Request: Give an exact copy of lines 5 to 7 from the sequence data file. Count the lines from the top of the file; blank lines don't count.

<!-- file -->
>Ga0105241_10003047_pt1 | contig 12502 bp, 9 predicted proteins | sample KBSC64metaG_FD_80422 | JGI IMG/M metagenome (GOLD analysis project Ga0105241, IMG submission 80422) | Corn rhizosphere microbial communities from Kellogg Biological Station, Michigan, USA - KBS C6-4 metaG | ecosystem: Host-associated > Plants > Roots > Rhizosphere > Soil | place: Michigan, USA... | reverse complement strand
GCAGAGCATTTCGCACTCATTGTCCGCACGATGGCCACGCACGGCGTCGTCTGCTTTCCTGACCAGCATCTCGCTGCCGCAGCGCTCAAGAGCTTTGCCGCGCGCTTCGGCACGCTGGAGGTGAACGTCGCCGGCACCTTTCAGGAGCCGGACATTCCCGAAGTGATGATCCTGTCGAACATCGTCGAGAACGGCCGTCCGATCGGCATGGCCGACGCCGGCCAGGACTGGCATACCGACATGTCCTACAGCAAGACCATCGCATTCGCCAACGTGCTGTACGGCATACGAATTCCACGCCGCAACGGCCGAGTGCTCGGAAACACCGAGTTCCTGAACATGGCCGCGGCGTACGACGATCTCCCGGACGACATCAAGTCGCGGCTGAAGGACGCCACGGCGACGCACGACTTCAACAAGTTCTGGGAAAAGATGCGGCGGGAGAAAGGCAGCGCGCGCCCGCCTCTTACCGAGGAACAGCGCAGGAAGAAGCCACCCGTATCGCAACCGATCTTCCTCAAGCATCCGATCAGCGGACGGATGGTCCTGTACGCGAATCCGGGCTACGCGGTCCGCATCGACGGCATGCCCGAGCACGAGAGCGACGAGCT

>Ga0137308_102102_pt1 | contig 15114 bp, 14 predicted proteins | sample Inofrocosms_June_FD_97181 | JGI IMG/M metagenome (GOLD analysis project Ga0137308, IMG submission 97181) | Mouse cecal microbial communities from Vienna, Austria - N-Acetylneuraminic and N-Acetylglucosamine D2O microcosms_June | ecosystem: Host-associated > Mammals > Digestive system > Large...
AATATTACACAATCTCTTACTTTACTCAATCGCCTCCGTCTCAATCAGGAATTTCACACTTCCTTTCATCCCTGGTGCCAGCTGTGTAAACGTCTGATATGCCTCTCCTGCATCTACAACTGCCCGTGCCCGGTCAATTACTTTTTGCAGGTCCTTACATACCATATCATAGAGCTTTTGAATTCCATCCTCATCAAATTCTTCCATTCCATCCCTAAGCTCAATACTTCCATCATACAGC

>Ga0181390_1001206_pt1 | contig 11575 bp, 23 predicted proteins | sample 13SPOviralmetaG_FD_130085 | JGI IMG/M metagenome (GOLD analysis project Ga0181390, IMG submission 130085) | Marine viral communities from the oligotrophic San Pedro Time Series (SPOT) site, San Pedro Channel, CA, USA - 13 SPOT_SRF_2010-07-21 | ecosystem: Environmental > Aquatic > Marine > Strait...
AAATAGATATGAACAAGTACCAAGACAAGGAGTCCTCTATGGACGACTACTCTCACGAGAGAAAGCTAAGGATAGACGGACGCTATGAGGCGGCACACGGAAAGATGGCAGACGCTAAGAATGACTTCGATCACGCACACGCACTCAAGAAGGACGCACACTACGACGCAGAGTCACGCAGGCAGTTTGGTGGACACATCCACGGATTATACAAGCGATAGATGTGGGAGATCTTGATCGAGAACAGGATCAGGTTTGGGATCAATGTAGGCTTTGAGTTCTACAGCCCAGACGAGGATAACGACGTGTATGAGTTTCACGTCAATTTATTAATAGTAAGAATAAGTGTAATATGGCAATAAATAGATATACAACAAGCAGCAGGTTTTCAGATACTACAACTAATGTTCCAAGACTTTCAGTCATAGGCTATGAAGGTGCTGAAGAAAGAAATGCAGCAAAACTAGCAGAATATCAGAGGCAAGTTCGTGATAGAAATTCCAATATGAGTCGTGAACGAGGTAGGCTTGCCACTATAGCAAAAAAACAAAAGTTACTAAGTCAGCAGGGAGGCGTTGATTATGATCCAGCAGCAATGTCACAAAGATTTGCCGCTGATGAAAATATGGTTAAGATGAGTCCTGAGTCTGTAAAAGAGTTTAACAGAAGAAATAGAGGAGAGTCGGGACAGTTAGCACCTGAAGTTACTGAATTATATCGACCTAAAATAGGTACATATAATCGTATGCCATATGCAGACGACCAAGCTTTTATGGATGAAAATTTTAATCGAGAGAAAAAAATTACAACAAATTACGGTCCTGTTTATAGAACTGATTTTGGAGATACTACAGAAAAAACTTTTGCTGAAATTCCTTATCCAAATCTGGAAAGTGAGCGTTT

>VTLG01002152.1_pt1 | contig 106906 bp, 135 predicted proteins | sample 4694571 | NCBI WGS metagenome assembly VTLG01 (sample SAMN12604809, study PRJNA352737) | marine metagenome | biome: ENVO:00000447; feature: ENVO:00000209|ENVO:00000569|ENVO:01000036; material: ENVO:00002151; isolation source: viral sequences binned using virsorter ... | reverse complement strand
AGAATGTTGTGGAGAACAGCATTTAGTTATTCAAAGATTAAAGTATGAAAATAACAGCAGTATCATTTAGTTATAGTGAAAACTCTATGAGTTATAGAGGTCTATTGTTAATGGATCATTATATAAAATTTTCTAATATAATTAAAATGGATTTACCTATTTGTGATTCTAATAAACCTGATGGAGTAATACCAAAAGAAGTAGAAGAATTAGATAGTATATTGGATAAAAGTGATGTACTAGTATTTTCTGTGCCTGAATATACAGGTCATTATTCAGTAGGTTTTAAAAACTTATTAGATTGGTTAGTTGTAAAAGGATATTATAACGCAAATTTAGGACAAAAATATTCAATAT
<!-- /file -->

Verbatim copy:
>Ga0181390_1001206_pt1 | contig 11575 bp, 23 predicted proteins | sample 13SPOviralmetaG_FD_130085 | JGI IMG/M metagenome (GOLD analysis project Ga0181390, IMG submission 130085) | Marine viral communities from the oligotrophic San Pedro Time Series (SPOT) site, San Pedro Channel, CA, USA - 13 SPOT_SRF_2010-07-21 | ecosystem: Environmental > Aquatic > Marine > Strait...
AAATAGATATGAACAAGTACCAAGACAAGGAGTCCTCTATGGACGACTACTCTCACGAGAGAAAGCTAAGGATAGACGGACGCTATGAGGCGGCACACGGAAAGATGGCAGACGCTAAGAATGACTTCGATCACGCACACGCACTCAAGAAGGACGCACACTACGACGCAGAGTCACGCAGGCAGTTTGGTGGACACATCCACGGATTATACAAGCGATAGATGTGGGAGATCTTGATCGAGAACAGGATCAGGTTTGGGATCAATGTAGGCTTTGAGTTCTACAGCCCAGACGAGGATAACGACGTGTATGAGTTTCACGTCAATTTATTAATAGTAAGAATAAGTGTAATATGGCAATAAATAGATATACAACAAGCAGCAGGTTTTCAGATACTACAACTAATGTTCCAAGACTTTCAGTCATAGGCTATGAAGGTGCTGAAGAAAGAAATGCAGCAAAACTAGCAGAATATCAGAGGCAAGTTCGTGATAGAAATTCCAATATGAGTCGTGAACGAGGTAGGCTTGCCACTATAGCAAAAAAACAAAAGTTACTAAGTCAGCAGGGAGGCGTTGATTATGATCCAGCAGCAATGTCACAAAGATTTGCCGCTGATGAAAATATGGTTAAGATGAGTCCTGAGTCTGTAAAAGAGTTTAACAGAAGAAATAGAGGAGAGTCGGGACAGTTAGCACCTGAAGTTACTGAATTATATCGACCTAAAATAGGTACATATAATCGTATGCCATATGCAGACGACCAAGCTTTTATGGATGAAAATTTTAATCGAGAGAAAAAAATTACAACAAATTACGGTCCTGTTTATAGAACTGATTTTGGAGATACTACAGAAAAAACTTTTGCTGAAATTCCTTATCCAAATCTGGAAAGTGAGCGTTT

>VTLG01002152.1_pt1 | contig 106906 bp, 135 predicted proteins | sample 4694571 | NCBI WGS metagenome assembly VTLG01 (sample SAMN12604809, study PRJNA352737) | marine metagenome | biome: ENVO:00000447; feature: ENVO:00000209|ENVO:00000569|ENVO:01000036; material: ENVO:00002151; isolation source: viral sequences binned using virsorter ... | reverse complement strand